OPINION | Crime reports are ineffective, misrepresent community

Phoebe Hurwitz, Staff Writer

Josh Jessiman | Photo Editor

Walking alone down McAlister Drive at dusk, backpack slung over one shoulder, face lit up by the artificial light of an iPhone, Tulane University students rarely pause to consider the infrastructure and personnel tasked by the university with ensuring that this mindless nighttime stroll is safe. 

Nonetheless, the Tulane University Police Department is certainly not an inconspicuous presence on Tulane’s campus. With a combined 100 full-time police officers between the uptown and downtown campuses, TUPD is an omnipresent and influential force. As is the case for any group with significant influence and status, TUPD’s systems and efforts are certainly worthy of evaluation and improvement for the benefit of TUPD, students and the community at large. 

Despite TUPD’s substantial presence, at least quantitatively, “criminal” behavior and police activity often seem at the forefront of students’ minds and, moreover, the top of their email inboxes. Tulane’s Crime Alert system is a measure that intends to keep students informed of any “criminal” activity, potentially suspicious behavior and reportable inconveniences, such as noise complaints, in and around Tulane’s Uptown and Downtown campuses. As it is defined by the university, the crime reporting system is part of an effort to “better serve our community.” 

Considering that the Crime Alert system documents any and all “criminal” activity, issuing alerts via email and text notifications, students are certainly familiar with the TUPD name, perhaps to their own disadvantage. Police activity is documented and relayed to students with a frequency that suggests, perhaps, that “reportable activity” is not adequately deterred by Tulane’s police force. Indeed, if TUPD does feel that it sufficiently fulfills its protective duty then it is being misrepresented and, in fact, undermined by one of its own procedures.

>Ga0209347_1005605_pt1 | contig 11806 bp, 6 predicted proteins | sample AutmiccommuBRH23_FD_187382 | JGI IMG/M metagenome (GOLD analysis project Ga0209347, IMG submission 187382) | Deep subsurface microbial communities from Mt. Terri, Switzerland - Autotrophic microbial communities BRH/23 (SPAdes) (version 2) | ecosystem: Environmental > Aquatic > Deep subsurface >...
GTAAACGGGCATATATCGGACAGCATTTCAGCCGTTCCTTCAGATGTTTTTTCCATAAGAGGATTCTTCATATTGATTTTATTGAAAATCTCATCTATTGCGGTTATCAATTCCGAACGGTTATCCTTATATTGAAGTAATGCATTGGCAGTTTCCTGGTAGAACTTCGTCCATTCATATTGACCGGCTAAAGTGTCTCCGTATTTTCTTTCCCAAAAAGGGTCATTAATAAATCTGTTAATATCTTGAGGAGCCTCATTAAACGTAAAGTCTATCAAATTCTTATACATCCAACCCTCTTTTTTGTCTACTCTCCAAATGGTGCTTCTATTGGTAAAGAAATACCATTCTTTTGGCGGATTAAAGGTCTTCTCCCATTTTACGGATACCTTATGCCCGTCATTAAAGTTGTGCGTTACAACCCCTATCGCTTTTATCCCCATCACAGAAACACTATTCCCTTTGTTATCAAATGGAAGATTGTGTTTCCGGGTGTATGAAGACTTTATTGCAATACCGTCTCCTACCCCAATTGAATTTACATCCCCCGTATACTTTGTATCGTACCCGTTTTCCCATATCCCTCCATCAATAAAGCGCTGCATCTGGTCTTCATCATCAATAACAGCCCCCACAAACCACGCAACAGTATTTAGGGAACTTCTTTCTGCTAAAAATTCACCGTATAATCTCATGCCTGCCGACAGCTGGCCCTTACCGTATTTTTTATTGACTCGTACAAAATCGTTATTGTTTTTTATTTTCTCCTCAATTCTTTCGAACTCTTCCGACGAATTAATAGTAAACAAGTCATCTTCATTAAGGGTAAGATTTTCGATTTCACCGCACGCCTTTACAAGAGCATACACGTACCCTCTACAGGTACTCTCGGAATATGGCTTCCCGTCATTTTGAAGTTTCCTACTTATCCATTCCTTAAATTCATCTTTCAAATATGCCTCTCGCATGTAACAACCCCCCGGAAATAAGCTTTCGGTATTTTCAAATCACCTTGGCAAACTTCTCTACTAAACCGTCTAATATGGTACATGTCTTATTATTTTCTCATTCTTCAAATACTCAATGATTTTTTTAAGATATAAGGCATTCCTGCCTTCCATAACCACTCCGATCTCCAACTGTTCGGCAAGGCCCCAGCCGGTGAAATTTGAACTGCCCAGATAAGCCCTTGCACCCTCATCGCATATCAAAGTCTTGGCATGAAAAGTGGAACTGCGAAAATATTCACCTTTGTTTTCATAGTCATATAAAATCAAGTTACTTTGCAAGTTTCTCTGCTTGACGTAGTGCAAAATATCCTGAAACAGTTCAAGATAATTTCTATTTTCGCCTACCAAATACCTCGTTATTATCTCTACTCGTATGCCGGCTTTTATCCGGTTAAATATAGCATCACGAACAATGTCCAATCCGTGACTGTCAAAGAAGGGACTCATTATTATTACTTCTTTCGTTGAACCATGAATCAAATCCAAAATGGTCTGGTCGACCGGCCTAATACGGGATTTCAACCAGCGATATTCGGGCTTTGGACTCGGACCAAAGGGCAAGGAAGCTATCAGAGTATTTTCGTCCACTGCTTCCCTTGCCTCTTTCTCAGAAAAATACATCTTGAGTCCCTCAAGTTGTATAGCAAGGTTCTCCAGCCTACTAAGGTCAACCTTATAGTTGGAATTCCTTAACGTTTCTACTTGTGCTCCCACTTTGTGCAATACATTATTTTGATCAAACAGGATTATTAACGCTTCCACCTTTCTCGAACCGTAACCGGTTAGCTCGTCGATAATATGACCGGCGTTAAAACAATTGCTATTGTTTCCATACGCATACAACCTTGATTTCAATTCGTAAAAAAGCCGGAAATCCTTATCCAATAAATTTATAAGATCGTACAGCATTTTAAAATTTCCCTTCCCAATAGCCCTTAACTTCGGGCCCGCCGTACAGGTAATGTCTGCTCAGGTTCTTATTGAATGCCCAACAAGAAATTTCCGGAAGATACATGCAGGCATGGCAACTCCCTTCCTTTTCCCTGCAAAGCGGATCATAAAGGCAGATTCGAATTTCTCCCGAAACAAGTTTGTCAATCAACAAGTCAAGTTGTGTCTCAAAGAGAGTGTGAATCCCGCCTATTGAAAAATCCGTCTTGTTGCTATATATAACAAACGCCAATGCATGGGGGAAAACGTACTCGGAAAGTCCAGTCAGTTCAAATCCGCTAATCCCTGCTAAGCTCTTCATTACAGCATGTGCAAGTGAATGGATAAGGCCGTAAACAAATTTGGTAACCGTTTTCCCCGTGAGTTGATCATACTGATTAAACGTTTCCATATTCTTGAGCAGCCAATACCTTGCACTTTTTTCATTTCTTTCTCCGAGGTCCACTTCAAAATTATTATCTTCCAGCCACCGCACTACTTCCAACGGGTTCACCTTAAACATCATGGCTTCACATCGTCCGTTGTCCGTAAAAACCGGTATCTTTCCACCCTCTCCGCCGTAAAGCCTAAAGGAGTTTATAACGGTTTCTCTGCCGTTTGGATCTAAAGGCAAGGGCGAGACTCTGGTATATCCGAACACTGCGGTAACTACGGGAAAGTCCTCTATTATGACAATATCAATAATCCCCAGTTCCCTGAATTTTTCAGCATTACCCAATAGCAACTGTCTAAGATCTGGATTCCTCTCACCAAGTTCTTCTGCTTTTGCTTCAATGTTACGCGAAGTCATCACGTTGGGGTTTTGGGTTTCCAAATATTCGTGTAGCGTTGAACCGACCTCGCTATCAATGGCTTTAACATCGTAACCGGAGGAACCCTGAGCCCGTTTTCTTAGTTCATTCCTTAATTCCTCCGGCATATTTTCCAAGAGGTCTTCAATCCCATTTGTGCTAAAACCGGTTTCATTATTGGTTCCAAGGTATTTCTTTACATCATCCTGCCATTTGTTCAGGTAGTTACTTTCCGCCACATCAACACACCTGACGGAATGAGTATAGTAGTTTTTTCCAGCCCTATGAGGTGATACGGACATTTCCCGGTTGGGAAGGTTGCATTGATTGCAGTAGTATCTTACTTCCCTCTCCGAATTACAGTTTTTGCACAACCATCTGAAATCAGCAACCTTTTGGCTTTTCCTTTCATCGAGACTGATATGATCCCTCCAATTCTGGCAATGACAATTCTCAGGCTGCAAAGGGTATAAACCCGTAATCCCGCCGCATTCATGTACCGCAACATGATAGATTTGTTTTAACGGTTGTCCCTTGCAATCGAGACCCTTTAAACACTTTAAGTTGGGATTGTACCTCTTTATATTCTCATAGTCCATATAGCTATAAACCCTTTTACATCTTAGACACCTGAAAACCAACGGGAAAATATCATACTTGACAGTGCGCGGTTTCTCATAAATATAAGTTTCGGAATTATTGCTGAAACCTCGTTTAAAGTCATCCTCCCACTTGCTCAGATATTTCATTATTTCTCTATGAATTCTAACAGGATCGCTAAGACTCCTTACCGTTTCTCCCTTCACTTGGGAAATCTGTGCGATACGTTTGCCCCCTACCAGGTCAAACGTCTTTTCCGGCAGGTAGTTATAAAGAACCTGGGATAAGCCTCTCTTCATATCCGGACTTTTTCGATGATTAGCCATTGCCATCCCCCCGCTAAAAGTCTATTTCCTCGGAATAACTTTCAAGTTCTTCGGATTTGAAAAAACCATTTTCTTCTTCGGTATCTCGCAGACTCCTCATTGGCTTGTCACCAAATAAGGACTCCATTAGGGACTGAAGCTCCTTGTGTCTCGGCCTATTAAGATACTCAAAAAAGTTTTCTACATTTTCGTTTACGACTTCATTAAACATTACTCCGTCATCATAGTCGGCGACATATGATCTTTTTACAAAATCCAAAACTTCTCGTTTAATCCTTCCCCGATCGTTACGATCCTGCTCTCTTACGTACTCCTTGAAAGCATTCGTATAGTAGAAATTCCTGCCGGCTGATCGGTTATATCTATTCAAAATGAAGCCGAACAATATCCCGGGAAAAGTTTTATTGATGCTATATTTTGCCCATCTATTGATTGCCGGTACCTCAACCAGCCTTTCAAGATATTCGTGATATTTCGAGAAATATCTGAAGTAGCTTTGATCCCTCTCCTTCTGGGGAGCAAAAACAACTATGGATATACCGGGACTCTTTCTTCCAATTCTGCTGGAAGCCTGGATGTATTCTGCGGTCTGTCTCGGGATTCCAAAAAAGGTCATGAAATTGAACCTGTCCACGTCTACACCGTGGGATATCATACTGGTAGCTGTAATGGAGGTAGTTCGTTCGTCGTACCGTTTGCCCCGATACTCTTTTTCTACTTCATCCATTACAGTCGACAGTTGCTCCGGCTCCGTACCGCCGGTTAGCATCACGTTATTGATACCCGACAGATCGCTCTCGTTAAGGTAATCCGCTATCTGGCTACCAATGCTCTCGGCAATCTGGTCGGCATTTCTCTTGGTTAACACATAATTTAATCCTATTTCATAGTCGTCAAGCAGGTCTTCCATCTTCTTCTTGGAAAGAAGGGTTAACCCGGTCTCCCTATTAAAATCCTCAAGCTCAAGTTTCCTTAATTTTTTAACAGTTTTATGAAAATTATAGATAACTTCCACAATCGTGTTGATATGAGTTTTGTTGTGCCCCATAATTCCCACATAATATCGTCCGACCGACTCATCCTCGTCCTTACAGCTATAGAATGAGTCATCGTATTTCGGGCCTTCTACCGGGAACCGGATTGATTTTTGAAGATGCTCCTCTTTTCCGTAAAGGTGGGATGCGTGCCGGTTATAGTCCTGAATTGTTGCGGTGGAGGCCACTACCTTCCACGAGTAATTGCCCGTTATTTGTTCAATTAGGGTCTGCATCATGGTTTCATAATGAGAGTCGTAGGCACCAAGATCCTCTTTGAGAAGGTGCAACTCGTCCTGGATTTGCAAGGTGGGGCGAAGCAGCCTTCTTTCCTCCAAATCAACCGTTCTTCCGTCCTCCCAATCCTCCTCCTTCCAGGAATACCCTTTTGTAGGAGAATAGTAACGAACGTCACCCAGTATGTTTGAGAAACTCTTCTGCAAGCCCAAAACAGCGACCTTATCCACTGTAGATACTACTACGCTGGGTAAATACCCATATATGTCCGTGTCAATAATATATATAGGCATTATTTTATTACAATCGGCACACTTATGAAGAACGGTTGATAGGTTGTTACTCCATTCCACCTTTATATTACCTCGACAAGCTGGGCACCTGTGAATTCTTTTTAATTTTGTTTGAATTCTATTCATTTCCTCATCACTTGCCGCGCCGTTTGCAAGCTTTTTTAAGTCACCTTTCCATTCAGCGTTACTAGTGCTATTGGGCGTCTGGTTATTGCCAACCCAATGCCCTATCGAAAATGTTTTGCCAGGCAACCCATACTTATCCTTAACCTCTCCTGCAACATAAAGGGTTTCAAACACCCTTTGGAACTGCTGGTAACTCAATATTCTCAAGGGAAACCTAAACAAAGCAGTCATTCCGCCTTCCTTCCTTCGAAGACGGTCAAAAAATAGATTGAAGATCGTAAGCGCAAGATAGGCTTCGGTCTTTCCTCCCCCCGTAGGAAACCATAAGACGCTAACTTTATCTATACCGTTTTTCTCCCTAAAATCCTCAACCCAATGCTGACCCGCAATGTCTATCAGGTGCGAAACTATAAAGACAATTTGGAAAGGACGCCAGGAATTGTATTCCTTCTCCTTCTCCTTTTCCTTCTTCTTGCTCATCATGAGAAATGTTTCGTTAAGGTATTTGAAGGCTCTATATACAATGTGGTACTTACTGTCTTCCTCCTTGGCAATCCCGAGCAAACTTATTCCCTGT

A system designed to keep students informed and vigilant, the Crime Alerts have suffered unintentionally adverse effects. The frequency with which students and Tulane affiliates are notified of criminal activity or suspicious behavior has informed students’ evaluation of the effectiveness of TUPD. The byproduct of diligent, though often incessant, documentation is that students are posited simultaneously as a vigilante, a victim and a bystander — all categorized by paranoia. The effect of such a convoluted position in the complicated system of justice is nullifying. The inability of the system to succinctly define and outline its practical implications for students makes it relatively ineffective.

First, the Crime Alert system has the potential to position students as vigilantes of sorts. In other words, the suspect descriptions included in the reports could potentially cause increased and counterproductive racial profiling. Reading these elements in a crime report can often lead to a misrepresentation of the community we live in and the people around us. In 2016, an app initially called “Vigilante” but renamed “Citizen,” was released in New York City with the intention of helping civilians protect their own safety by keeping them informed of city-wide “criminal” activity. An article in the Philadelphia Magazine explores how this kind of hyper-awareness of police activity involves citizens in a role that is beyond their capacity and incites unfounded and potentially transgressive paranoia. 

Faced with a comparable situation to New Yorkers in 2016, Tulane students must consider whether Tulane’s crime reporting system and subject descriptions are protecting them from danger or inadvertently promoting paranoia categorized by inaccurate stereotyping. Without offering students non-police-based solutions, which have been proposed by groups such as Tulane’s Black Student Union, or addressing issues of safety or “reportable” concerns in general, TUPD via the crime reporting system maintains itself without tackling its shortcomings.